Economist: People Less Willing To Spend Now


"Recovery, yes. But it sure doesn't feel like it" was the theme of the first panel of the first-ever New York NADA, IHS/Global Insight Automotive Forum launched with a 30,000-foot view of the global and U.S. economies.

Nariman Behravesh, chief economist at IHS, said the economy is a mixed bag. The recession is over, but growth will be lackluster this year, with a 3.5% to 4% growth rate next year. "The basic message at the global level is, we are at multi-speed level. The U.S. is in the middle lane, Europe is growing at half the speed, and Asia is growing at twice the speed of the U.S."

He said the really good news for the U.S. economy is the business side, with corporate profits now strong. "The ratio of cash flow to GDP is the highest on record. That means corporations are sitting on a mountain of cash, which is good news in the sense that they are in very good financial shape."



Behravesh says the dilemma is that companies are not spending on jobs. Also, exports are rebounding strongly, he said, which is getting budget and trade deficit down. "One reason is, the dollar has come down a lot, because of weakness in Europe. "The dollar is the best-looking horse in the glue factory," he said.

While the official numbers on fourth-quarter growth reflected a positive 5.6% growth, Behravesh said that would not be a good measure of underlying growth. "It was based on reduction in inventory liquidation, and cash incentives like Cash for Clunkers. Real growth was 2.5% to 3%. That's not a great recovery, it's more of a blah-type recovery."

He said IHS predicts first-quarter growth will actually be the best in about three years. "Two areas of strong growth: capital spending on equipment, like computers and machinery, and exports. Those are the engines of growth. The drags will come from capital spending on structures like non-residential construction, with commercial real estate a big problem in the next couple of years."

Also a problem, he notes, is state and local spending. And housing. "When you put it together, we have blah recovery that will pick up momentum with 3.5% to 4% recovery next year."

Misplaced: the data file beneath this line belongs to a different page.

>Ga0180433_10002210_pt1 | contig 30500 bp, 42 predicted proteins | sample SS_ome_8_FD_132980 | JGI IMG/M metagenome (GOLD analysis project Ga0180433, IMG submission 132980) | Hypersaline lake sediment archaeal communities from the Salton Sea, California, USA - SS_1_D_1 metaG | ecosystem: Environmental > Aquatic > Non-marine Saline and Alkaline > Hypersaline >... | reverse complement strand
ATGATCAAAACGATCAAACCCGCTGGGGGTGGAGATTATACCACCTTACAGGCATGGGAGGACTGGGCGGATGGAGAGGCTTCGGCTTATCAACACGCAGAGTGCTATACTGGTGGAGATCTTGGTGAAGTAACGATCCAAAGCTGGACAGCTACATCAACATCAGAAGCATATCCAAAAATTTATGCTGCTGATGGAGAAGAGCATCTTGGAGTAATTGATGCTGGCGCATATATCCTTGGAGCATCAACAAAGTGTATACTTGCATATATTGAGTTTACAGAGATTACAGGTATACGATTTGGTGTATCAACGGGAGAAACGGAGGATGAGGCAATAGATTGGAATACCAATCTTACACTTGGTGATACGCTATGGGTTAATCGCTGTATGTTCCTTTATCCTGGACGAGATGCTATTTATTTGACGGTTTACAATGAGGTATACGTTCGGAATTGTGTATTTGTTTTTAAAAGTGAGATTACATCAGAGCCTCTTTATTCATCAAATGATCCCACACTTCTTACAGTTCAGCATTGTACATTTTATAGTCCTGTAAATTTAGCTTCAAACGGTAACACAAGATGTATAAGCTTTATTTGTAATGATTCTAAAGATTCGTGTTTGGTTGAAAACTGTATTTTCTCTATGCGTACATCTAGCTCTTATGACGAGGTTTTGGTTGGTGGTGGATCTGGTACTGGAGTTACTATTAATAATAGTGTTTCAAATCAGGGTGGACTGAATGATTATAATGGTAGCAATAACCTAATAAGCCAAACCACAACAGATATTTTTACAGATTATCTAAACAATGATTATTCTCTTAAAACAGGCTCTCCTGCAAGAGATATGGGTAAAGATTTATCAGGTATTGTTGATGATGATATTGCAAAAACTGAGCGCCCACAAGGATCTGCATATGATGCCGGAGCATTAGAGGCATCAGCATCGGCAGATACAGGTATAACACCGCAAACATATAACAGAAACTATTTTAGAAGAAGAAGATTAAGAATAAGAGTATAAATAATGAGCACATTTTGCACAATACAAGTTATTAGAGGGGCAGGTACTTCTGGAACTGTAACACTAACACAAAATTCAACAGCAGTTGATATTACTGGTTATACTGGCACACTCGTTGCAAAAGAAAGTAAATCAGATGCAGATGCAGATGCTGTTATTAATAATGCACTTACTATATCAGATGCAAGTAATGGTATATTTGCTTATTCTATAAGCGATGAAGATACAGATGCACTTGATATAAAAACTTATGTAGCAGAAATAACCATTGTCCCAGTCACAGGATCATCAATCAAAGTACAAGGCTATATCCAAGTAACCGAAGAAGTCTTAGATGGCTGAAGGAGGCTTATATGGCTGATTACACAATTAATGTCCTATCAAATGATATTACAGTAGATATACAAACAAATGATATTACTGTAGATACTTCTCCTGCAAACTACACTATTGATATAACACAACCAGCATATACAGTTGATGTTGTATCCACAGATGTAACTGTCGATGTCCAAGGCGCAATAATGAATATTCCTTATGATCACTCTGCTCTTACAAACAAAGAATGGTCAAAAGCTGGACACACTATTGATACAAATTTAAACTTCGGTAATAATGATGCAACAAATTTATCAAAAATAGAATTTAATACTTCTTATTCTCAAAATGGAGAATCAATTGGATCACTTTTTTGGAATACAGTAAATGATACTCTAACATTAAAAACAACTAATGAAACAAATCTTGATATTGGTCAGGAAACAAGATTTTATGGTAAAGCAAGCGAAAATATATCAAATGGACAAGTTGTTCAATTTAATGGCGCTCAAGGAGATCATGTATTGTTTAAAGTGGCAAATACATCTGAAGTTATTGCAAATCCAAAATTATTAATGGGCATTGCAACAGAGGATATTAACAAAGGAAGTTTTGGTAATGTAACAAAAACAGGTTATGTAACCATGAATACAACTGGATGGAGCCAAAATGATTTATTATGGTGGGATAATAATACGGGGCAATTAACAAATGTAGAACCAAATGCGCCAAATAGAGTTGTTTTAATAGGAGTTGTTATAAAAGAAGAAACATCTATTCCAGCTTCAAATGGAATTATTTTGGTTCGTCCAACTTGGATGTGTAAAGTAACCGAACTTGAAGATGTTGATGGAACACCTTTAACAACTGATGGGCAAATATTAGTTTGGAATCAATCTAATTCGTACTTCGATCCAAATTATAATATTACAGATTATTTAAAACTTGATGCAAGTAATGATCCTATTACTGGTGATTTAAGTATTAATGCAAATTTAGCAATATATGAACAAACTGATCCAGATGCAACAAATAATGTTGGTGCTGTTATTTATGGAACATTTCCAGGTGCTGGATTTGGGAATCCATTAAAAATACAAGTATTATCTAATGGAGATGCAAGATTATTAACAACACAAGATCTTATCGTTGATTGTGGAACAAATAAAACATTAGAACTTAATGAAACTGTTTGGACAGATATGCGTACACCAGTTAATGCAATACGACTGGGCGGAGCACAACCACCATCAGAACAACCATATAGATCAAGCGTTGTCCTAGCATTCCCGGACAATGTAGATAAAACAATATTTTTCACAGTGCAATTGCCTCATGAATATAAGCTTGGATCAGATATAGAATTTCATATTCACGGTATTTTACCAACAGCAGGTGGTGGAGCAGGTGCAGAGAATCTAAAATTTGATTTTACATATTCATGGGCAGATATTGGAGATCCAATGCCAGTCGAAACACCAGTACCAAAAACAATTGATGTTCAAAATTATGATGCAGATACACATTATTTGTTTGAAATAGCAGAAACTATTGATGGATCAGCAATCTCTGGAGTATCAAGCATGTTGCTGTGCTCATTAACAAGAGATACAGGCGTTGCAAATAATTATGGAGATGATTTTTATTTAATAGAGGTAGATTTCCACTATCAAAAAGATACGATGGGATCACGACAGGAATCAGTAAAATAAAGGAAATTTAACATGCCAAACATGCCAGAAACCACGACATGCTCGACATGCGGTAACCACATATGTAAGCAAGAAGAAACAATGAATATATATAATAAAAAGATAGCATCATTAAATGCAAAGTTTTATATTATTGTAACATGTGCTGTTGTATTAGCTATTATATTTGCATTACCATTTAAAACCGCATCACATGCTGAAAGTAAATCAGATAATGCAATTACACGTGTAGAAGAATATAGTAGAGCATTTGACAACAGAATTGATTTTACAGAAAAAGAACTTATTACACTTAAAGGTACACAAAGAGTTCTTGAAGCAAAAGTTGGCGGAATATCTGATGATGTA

Then there's the elephant: Health care. IHS predicts Medicare/Medicaid could go up to 20% of GDP in coming years. "This is a ticking time bomb," said Behravesh. So, did the new health-care bill deal with that? Only partly, he argued.

"There are two problems. In the U.S., [the new law] has dealt with part. They have dealt partly with coverage but they have shied away from dealing with cost. It needs to be managed and it isn't. We have the most expensive healthcare system in the world and that cost is rising at a rapid rate. Did we fix that? No. If anything, we made it worse."

On the positive side: Interest rates are low; inflation is low; stock prices have rallied; and lower energy prices are positives.

"There's real income growth. However, it's not so much the ability to buy as a willingness that's a major obstacle. Gasoline sales as a share of take-home pay are below 3%, and that gives households a little more room to maneuver. The negatives are unemployment, tight credit and high debt burdens," Behravesh says. "The 'new normal' is that households will be saving more, and households will be on a much better financial footing."

Bottom line, he says, we are in a recovery, albeit a lackluster one. The good news: it will pick up momentum as we go forward. "The chances of stronger growth are about 20%. The chances of a double-dip [into recessionary scenario] is also about 20%.


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